Photo courtesy of France 24

After a number of protestors were arrested in Colombo, three student activists have been detained under the notorious Prevention of Terrorism Act (PTA) despite expressions of concern from the international community. Amid an economic crisis caused largely by mismanagement by those in charge, top politicians risk further alienating not only the people of Sri Lanka but also the wider world at a critical time, jeopardising chances of recovery.

President Ranil Wickremesinghe approved the detention and interrogation of the Wasantha Mudalige, convener of the Inter University Students’ Federation (IUSF), along with Hashantha Jeewantha Gunathilake and Galwewa Siridhamma Thero, under the discredited PTA. Most others arrested with them at an IUSF protest on August 18 were released on bail but they are to be held for 90 days although lengthy periods in custody without judicial oversight increases the risk of mistreatment.

Local human rights organisations and activists roundly condemned the move. “Recognising violations under PTA, #SriLanka officials told EU and UN that there is an informal moratorium. Student protesters now held under a law that apparently exists to counter terrorism. These were protests over corruption, poor governance, economic shortages, rights abuses,” tweeted Human Rights Watch’s South Asia Director Meenakshi Ganguly.

The Human Rights Commission of Sri Lanka has asked the IGP to clarify how the protesters could be arrested under the PTA. “The Commission is deeply concerned about the resurrection of the PTA by the police on suspects who do not fall within the definition of the Act. And informs IGP to inform the facts and circumstances under which these suspects have been dealt with under the PTA,” it said in a letter to the IGP, adding that, “The reports received by the Commission so far only reiterate that these persons now arrested and detained by the Police under PTA were merely exercising their fundamental rights of protest.”

For years, some members of minority communities and dissidents have been challenging abuses by the state after a civil war in which both government forces and LTTE fighters violated human rights. The United Nations Human Rights Council (UNHRC) and other bodies endorsed these concerns and called for change to ensure safety and justice for all. In recent months, protests spread amid anger at the hardship caused by the economic situation. After Gotabaya Rajapaksa fled the country and resigned as president, MPs selected as his successor the prime minister he had appointed. Regrettably President Wickremesinghe has chosen to stick to the authoritarian approach that has already alienated huge swathes of the population, enabled corruption to go unchecked, increased the risk of dangerous mistakes and damaged relationships with international partners.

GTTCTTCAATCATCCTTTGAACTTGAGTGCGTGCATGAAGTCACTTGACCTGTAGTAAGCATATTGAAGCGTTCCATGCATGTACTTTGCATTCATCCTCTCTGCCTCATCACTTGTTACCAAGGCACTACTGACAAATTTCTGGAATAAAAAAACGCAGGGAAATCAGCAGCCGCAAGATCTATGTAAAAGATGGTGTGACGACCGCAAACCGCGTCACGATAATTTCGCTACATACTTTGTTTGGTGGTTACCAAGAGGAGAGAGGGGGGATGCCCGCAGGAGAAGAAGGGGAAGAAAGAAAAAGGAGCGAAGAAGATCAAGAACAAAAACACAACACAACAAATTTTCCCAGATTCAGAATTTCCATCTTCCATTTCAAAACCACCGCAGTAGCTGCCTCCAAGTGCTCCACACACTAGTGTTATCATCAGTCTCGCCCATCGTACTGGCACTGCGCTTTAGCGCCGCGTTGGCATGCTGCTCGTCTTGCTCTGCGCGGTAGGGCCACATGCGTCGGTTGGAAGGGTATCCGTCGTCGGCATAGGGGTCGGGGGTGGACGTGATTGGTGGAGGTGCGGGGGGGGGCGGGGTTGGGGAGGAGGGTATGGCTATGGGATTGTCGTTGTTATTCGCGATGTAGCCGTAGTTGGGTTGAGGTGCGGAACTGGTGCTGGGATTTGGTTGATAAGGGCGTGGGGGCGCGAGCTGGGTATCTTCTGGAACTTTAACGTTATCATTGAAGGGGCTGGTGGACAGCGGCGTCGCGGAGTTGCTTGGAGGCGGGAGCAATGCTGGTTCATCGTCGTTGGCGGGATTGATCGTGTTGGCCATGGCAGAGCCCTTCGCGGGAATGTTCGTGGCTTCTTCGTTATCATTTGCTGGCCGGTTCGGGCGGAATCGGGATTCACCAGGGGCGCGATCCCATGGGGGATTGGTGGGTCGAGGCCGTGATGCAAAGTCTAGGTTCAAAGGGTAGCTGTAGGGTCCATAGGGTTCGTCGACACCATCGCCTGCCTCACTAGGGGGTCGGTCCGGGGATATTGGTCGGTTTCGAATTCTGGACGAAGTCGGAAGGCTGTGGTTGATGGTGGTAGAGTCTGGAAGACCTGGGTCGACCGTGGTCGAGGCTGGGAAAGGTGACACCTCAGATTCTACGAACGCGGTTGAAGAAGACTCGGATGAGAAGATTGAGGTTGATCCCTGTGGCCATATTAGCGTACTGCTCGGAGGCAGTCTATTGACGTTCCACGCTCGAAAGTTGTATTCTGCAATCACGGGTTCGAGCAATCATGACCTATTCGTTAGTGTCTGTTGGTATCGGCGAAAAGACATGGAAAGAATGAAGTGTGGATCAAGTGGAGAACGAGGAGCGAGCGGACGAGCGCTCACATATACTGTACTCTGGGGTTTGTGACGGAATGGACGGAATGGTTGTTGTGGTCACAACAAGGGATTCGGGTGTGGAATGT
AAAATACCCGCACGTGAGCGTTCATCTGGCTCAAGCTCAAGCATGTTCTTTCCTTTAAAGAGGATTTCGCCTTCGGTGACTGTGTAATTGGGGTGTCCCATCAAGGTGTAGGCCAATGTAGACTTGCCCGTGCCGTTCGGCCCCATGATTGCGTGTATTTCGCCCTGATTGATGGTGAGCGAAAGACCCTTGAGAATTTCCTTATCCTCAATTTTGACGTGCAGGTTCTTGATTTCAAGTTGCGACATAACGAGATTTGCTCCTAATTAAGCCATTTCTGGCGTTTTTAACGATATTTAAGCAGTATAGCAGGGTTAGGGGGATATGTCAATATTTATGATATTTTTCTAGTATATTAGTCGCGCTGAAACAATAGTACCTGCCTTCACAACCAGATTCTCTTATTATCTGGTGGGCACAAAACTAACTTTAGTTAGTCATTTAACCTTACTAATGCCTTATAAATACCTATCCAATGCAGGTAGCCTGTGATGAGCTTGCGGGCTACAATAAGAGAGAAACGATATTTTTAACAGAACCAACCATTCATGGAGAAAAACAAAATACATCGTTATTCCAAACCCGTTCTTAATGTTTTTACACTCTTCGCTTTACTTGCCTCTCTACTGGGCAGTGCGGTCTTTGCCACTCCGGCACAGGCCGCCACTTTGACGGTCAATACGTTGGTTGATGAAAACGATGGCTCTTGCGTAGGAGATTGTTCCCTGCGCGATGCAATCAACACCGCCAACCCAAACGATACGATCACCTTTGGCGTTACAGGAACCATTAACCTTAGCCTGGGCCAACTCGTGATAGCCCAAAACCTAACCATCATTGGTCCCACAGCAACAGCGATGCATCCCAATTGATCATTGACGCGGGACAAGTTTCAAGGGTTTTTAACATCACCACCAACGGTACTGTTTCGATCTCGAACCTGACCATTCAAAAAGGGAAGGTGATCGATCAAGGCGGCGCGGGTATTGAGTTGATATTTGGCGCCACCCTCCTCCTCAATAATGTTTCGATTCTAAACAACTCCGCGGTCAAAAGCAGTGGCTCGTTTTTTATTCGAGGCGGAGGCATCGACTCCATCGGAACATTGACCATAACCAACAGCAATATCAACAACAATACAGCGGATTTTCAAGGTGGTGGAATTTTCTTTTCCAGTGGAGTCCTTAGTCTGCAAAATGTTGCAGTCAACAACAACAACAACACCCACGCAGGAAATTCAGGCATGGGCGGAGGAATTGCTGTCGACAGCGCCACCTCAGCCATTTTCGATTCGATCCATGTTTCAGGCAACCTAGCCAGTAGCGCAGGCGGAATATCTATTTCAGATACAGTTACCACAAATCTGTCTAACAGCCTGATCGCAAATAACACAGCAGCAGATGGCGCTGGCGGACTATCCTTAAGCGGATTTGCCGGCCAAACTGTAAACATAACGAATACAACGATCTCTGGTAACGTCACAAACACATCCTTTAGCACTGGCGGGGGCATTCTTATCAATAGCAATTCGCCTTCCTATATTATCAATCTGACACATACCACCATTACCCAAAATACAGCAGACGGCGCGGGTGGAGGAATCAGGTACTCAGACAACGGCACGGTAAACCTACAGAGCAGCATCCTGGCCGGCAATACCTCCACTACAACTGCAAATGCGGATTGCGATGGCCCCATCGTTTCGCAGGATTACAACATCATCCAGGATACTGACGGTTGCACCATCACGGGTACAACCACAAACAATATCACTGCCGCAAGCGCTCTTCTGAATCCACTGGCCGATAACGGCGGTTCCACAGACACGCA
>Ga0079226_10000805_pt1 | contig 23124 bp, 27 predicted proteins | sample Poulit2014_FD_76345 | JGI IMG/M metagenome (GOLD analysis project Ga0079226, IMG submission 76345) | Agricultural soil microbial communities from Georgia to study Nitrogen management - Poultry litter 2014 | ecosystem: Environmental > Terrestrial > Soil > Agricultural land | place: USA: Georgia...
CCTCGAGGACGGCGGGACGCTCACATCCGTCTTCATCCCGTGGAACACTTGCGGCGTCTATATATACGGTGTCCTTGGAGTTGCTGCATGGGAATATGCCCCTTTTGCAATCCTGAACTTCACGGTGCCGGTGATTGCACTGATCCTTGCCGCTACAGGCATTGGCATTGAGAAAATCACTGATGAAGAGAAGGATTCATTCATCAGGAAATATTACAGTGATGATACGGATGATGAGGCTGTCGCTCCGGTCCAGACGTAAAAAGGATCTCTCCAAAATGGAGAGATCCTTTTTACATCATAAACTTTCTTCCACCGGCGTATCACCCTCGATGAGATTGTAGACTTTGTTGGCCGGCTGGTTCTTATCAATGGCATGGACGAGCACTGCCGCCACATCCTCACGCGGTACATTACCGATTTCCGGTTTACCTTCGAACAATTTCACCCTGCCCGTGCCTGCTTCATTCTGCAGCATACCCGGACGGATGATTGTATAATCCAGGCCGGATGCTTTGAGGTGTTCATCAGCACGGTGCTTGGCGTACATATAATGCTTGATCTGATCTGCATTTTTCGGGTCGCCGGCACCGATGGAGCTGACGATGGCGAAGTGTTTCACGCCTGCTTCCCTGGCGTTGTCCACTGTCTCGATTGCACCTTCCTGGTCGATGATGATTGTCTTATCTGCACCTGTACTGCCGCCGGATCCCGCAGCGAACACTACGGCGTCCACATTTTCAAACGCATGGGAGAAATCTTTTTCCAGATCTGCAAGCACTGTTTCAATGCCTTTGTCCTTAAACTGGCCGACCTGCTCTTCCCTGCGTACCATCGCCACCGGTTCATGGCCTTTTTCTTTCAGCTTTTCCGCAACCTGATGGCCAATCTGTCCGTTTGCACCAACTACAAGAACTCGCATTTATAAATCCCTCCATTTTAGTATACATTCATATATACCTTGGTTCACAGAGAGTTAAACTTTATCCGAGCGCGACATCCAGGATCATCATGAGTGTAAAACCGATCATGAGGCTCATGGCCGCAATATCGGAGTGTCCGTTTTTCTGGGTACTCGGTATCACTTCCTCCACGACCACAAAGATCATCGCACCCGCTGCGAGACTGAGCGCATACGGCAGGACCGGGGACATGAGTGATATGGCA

IUSF remained outspokenly critical and continued to document government abuses, as well as demonstrating against a regime it believes has seriously failed Sri Lankans. Its report on assault, abduction, imprisonment and intimidation of peaceful protestors claimed that “Ranil Wickremesinghe, who has no peoples’ base, and the followers of the Rajapaksa gang, which still has a parliamentary majority, are currently unleashing massive repression on the people. Repressive incidents such as illegal arbitrary arrests, beatings, abductions, character assassinations, social media campaigns, threats, sudden raids on homes and offices of activists of student organizations, trade unions, and mass organizations are becoming common in this country. They are running a regime that treats the people like terrorists and is spreading fear throughout the society.” It detailed attacks on peaceful protesters and journalists and wider repression. While governments may dislike being criticised, this is inevitable if democracy is to survive and flourish.

Earlier in August, UN human rights experts had warned that “National security cannot be used as a pretext to shut down expressions of dissent, and detention purely due to peaceful exercise of rights is arbitrary. We wish to recall that protesters, including civil society representatives, journalists and human rights defenders, should be protected in the context of peaceful protests and not face criminal liability for their participation.” Mary Lawlor, Special Rapporteur for Human Rights Defenders, tweeted that she was deeply concerned that the three human rights defenders had been arrested under the PTA and called on the president not to sign their detention order, in vain.